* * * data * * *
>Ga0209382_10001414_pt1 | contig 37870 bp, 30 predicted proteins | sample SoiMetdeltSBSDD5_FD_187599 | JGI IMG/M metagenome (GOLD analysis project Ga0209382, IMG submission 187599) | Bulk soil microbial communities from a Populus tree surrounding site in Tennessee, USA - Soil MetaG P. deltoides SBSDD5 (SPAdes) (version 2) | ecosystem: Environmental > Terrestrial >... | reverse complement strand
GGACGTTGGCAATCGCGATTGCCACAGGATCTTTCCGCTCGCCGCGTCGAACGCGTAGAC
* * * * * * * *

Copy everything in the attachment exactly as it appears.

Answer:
>Ga0209382_10001414_pt1 | contig 37870 bp, 30 predicted proteins | sample SoiMetdeltSBSDD5_FD_187599 | JGI IMG/M metagenome (GOLD analysis project Ga0209382, IMG submission 187599) | Bulk soil microbial communities from a Populus tree surrounding site in Tennessee, USA - Soil MetaG P. deltoides SBSDD5 (SPAdes) (version 2) | ecosystem: Environmental > Terrestrial >... | reverse complement strand
GGACGTTGGCAATCGCGATTGCCACAGGATCTTTCCGCTCGCCGCGTCGAACGCGTAGAC